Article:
FDA Warns Consumers About Weight-Loss Products
The Food and Drug Administration warned yesterday that more than 25 weight-loss products contain undeclared, active pharmaceutical ingredients that may jeopardize the health of consumers. Ingredients contained in these products include sibutramine (a controlled substance), rimonabant (not approved in the United States), phenytoin (an antiseizure drug), and phenolphthalein (used in chemical experiments and is suspected to cause cancer). Some of the products are promoted as "dietary supplements" or claim to contain only "herbal" ingredients and are sold online and in some stores, according to the FDA. They are not FDA approved and are considered illegal. Consumers using any of the products, listed on the FDA's website, should stop taking them and talk to their doctors.
Shoddy and fraudulent pharmaceutical products are a growing threat, and many Americans are confused about the FDA and drug safety. Also, try these four ways to avoid dangerous drug errors and medication safety tips.
Use It or Lose It Time for Your Flexible Spending Account
It's time for the predictable year-end 12 Days of Christmas-style spending spree (three flu shots, two pairs of glasses, and a refill of Metamucil) in order to spend use-it-or-lose-it funds in flexible spending accounts. In case you need help using up your FSA funds, U.S. News's Michelle Andrews has combed the IRS's list of eligible FSA expenses to find options you may not have considered. Check with your employer before proceeding because companies can edit the list of expenses their employees can claim. For example, pregnancy test kits, annual check-ups, and full-body scans are newly eligible this year. Other options: acupuncture, fertility treatments, vasectomy, vasectomy reversals, lead-based paint removal, medical conferences for chronic conditions, smoking cessation and weight-loss programs, and wigs if you've lost your hair from cancer or another illness.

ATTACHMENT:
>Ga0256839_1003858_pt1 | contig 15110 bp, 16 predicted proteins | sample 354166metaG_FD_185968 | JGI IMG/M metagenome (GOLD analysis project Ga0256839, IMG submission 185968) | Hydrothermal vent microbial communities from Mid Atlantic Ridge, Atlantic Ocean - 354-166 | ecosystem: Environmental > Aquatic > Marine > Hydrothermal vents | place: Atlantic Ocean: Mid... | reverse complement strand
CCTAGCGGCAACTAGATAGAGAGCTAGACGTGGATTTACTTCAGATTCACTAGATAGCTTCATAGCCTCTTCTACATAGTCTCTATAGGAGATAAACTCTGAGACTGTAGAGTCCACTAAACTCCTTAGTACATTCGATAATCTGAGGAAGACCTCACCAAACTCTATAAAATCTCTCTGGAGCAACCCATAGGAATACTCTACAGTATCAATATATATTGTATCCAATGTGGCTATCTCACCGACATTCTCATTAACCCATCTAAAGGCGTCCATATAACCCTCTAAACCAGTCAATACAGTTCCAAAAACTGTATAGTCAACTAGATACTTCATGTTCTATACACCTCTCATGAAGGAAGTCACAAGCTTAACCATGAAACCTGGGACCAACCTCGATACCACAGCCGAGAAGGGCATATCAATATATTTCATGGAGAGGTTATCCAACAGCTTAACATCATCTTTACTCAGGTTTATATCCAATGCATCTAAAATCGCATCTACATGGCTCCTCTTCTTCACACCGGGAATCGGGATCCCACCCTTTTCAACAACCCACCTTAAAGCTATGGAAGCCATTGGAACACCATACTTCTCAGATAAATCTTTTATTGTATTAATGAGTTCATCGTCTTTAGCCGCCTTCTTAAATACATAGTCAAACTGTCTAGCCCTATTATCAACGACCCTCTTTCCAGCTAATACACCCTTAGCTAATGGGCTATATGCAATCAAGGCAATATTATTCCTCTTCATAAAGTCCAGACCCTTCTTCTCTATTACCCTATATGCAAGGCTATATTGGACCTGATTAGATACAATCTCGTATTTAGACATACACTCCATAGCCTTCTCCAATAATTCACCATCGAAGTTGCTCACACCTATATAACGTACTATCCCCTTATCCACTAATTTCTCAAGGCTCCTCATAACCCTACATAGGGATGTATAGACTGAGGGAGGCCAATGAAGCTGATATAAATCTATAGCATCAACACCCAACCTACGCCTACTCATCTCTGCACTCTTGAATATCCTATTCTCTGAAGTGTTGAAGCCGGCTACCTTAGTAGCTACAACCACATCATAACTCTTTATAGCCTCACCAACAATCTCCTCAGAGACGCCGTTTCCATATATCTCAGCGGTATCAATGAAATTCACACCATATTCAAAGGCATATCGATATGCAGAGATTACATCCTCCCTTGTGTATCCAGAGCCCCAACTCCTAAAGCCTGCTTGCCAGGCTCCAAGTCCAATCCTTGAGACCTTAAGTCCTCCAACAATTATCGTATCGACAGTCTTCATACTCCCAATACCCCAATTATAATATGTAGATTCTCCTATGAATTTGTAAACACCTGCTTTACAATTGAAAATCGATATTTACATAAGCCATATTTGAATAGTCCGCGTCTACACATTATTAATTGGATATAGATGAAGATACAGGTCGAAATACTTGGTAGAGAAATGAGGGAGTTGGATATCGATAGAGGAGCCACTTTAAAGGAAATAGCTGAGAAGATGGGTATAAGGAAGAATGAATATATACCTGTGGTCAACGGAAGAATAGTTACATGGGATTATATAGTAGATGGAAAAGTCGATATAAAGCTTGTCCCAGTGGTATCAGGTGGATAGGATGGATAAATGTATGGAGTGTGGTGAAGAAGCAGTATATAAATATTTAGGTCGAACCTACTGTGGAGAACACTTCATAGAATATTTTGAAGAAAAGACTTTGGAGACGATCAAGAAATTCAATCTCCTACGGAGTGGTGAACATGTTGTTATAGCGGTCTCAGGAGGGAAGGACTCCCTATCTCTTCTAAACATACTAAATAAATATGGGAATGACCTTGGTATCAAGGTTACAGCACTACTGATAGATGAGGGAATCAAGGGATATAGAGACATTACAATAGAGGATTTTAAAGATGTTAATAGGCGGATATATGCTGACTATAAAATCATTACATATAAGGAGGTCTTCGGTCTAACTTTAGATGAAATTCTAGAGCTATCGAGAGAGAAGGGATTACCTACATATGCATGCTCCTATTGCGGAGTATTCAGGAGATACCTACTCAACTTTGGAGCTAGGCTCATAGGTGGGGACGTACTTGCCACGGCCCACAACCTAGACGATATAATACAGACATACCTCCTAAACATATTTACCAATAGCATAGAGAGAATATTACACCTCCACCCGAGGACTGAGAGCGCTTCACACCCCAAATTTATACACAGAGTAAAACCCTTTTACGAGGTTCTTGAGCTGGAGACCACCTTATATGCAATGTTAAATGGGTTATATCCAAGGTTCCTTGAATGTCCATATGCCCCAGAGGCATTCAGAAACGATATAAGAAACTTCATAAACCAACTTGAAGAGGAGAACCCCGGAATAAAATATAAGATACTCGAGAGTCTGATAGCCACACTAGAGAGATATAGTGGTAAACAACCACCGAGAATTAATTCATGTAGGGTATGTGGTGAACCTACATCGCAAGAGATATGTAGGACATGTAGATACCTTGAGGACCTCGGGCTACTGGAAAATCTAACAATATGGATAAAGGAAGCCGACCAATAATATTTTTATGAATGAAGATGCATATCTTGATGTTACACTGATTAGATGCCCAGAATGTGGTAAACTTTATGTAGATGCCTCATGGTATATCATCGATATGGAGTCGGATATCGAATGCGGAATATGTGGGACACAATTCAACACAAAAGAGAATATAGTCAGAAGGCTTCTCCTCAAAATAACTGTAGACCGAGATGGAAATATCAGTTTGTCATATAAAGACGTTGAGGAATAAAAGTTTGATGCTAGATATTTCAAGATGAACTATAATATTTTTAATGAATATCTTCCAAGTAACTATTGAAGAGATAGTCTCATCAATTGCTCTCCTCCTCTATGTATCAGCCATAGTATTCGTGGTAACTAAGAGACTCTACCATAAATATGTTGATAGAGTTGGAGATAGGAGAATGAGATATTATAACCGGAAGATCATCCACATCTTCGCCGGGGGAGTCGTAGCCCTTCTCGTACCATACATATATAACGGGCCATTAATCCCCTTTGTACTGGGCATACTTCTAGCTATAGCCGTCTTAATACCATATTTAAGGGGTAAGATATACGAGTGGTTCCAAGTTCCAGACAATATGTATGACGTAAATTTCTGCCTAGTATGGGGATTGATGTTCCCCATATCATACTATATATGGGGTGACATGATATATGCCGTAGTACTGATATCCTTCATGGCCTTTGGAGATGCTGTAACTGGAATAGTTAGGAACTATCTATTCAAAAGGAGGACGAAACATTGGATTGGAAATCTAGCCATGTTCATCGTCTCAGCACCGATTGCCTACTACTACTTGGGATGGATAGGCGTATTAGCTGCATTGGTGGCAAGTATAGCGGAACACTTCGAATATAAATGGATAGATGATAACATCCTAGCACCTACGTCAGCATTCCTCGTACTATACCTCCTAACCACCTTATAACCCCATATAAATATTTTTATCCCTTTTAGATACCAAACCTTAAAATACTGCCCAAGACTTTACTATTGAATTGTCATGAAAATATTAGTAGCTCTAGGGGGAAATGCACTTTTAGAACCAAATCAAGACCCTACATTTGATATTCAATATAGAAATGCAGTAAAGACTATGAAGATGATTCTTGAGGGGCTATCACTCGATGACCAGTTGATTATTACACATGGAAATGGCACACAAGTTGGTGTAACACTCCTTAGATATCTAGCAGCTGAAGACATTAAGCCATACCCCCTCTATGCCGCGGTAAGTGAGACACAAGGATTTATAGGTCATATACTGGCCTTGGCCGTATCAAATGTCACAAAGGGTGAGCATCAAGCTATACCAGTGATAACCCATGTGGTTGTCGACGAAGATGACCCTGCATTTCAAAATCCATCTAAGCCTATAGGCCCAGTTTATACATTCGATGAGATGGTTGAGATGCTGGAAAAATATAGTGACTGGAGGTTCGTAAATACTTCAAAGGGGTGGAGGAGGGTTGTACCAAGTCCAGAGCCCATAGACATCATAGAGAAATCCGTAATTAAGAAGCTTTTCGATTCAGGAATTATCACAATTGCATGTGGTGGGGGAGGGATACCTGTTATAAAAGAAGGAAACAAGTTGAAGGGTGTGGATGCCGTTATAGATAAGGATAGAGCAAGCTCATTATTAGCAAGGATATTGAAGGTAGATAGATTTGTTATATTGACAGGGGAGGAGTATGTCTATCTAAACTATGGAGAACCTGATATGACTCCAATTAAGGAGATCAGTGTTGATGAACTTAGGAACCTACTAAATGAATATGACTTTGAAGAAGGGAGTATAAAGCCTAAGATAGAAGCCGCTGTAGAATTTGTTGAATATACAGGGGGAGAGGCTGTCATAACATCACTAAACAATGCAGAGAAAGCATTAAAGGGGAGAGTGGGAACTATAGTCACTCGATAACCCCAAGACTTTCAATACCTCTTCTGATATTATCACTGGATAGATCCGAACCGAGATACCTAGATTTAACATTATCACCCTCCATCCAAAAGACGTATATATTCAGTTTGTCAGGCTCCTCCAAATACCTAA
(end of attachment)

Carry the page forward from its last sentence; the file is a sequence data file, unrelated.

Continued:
Looking ahead to 2009, it may be best to think about spending your FSA funds earlier in the year.
How to Avoid 'Recession Wrinkles' and Frown Lines
Chronic stress is the greatest aging accelerator of all, Deborah Kotz reports. And far too many of us are probably speeding up our aging clocks as we sweat it out over the status of the economy. Women, it seems, are particularly vulnerable, because they tend to be more worried than men over financial issues and (at the moment) finding money for holiday gifts. Women also frown more when we're anxious, and these muscle movements bend the skin like cardboard. What's worse, chronic stress damages the inner lining of the arteries, causing the vessels to constrict; this, in turn, makes the skin shrivel, creating wrinkles. But activities that reduce stress—coffee with friends, yoga, meditation, running—certainly can help protect your arteries and keep your skin supple. Also, wearing sunscreen with zinc oxide and avoiding smoking are key to guarding against wrinkle-producing inflammation caused by too much sun or by tobacco. And getting adequate sleep stimulates growth hormone, promoting the production of collagen and elastin to keep your skin taut.
—January W. Payne
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